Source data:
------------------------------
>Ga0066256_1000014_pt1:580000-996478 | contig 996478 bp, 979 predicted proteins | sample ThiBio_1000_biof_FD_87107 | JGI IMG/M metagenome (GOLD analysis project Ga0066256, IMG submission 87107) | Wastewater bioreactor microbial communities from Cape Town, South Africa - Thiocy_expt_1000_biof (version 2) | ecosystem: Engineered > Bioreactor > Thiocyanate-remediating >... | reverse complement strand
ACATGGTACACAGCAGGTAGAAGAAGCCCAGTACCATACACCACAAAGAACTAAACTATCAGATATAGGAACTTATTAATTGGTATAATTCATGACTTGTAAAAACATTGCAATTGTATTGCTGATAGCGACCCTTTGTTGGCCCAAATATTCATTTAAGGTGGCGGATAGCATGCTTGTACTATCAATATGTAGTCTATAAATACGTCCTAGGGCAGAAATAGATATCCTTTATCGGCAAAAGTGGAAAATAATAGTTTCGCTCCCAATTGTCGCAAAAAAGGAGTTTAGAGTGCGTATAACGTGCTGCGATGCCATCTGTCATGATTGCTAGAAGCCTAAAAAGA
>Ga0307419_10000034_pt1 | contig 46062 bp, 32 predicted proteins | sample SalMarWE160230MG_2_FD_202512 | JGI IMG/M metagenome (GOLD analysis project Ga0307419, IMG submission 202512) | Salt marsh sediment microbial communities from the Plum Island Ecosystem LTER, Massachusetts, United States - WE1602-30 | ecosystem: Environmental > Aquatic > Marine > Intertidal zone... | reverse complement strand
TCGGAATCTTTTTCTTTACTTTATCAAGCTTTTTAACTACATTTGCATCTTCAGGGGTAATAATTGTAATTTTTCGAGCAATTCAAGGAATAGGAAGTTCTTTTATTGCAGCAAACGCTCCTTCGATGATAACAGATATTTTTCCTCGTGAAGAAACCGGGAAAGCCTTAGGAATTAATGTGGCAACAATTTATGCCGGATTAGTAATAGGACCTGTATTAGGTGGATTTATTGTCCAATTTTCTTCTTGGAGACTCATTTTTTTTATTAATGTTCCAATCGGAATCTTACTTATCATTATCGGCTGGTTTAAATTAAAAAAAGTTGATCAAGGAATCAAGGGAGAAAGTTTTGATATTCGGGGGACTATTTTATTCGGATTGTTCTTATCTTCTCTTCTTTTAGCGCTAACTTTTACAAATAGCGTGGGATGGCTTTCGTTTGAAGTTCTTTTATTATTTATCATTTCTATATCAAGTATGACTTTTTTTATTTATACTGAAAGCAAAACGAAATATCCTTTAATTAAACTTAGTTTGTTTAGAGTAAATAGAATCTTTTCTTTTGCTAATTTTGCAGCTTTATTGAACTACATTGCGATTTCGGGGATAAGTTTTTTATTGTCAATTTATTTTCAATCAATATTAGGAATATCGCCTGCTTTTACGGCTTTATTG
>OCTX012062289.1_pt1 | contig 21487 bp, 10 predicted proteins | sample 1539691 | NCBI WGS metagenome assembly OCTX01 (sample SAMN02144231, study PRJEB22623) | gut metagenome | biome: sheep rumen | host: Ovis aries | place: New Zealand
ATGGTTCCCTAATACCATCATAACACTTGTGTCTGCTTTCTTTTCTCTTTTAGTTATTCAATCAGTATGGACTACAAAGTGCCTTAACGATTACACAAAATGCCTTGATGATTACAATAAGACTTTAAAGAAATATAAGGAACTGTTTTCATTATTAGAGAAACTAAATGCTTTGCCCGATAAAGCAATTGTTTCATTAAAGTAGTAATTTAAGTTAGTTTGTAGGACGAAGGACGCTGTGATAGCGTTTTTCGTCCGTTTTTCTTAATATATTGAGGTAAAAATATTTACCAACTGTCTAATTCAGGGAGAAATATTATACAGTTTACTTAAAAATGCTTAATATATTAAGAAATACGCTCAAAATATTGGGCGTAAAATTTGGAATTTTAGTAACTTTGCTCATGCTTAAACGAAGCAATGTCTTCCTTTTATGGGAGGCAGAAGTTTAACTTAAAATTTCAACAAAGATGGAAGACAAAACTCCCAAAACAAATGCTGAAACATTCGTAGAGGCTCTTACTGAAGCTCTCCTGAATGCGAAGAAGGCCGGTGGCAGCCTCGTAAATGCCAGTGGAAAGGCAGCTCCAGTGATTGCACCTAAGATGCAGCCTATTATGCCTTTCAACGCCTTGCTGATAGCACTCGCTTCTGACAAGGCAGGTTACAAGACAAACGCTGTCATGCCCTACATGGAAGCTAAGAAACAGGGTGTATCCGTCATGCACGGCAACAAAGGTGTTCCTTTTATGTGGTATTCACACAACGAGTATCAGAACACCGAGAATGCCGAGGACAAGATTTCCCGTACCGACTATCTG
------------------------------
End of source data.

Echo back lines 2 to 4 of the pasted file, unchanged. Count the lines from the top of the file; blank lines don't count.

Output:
ACATGGTACACAGCAGGTAGAAGAAGCCCAGTACCATACACCACAAAGAACTAAACTATCAGATATAGGAACTTATTAATTGGTATAATTCATGACTTGTAAAAACATTGCAATTGTATTGCTGATAGCGACCCTTTGTTGGCCCAAATATTCATTTAAGGTGGCGGATAGCATGCTTGTACTATCAATATGTAGTCTATAAATACGTCCTAGGGCAGAAATAGATATCCTTTATCGGCAAAAGTGGAAAATAATAGTTTCGCTCCCAATTGTCGCAAAAAAGGAGTTTAGAGTGCGTATAACGTGCTGCGATGCCATCTGTCATGATTGCTAGAAGCCTAAAAAGA
>Ga0307419_10000034_pt1 | contig 46062 bp, 32 predicted proteins | sample SalMarWE160230MG_2_FD_202512 | JGI IMG/M metagenome (GOLD analysis project Ga0307419, IMG submission 202512) | Salt marsh sediment microbial communities from the Plum Island Ecosystem LTER, Massachusetts, United States - WE1602-30 | ecosystem: Environmental > Aquatic > Marine > Intertidal zone... | reverse complement strand
TCGGAATCTTTTTCTTTACTTTATCAAGCTTTTTAACTACATTTGCATCTTCAGGGGTAATAATTGTAATTTTTCGAGCAATTCAAGGAATAGGAAGTTCTTTTATTGCAGCAAACGCTCCTTCGATGATAACAGATATTTTTCCTCGTGAAGAAACCGGGAAAGCCTTAGGAATTAATGTGGCAACAATTTATGCCGGATTAGTAATAGGACCTGTATTAGGTGGATTTATTGTCCAATTTTCTTCTTGGAGACTCATTTTTTTTATTAATGTTCCAATCGGAATCTTACTTATCATTATCGGCTGGTTTAAATTAAAAAAAGTTGATCAAGGAATCAAGGGAGAAAGTTTTGATATTCGGGGGACTATTTTATTCGGATTGTTCTTATCTTCTCTTCTTTTAGCGCTAACTTTTACAAATAGCGTGGGATGGCTTTCGTTTGAAGTTCTTTTATTATTTATCATTTCTATATCAAGTATGACTTTTTTTATTTATACTGAAAGCAAAACGAAATATCCTTTAATTAAACTTAGTTTGTTTAGAGTAAATAGAATCTTTTCTTTTGCTAATTTTGCAGCTTTATTGAACTACATTGCGATTTCGGGGATAAGTTTTTTATTGTCAATTTATTTTCAATCAATATTAGGAATATCGCCTGCTTTTACGGCTTTATTG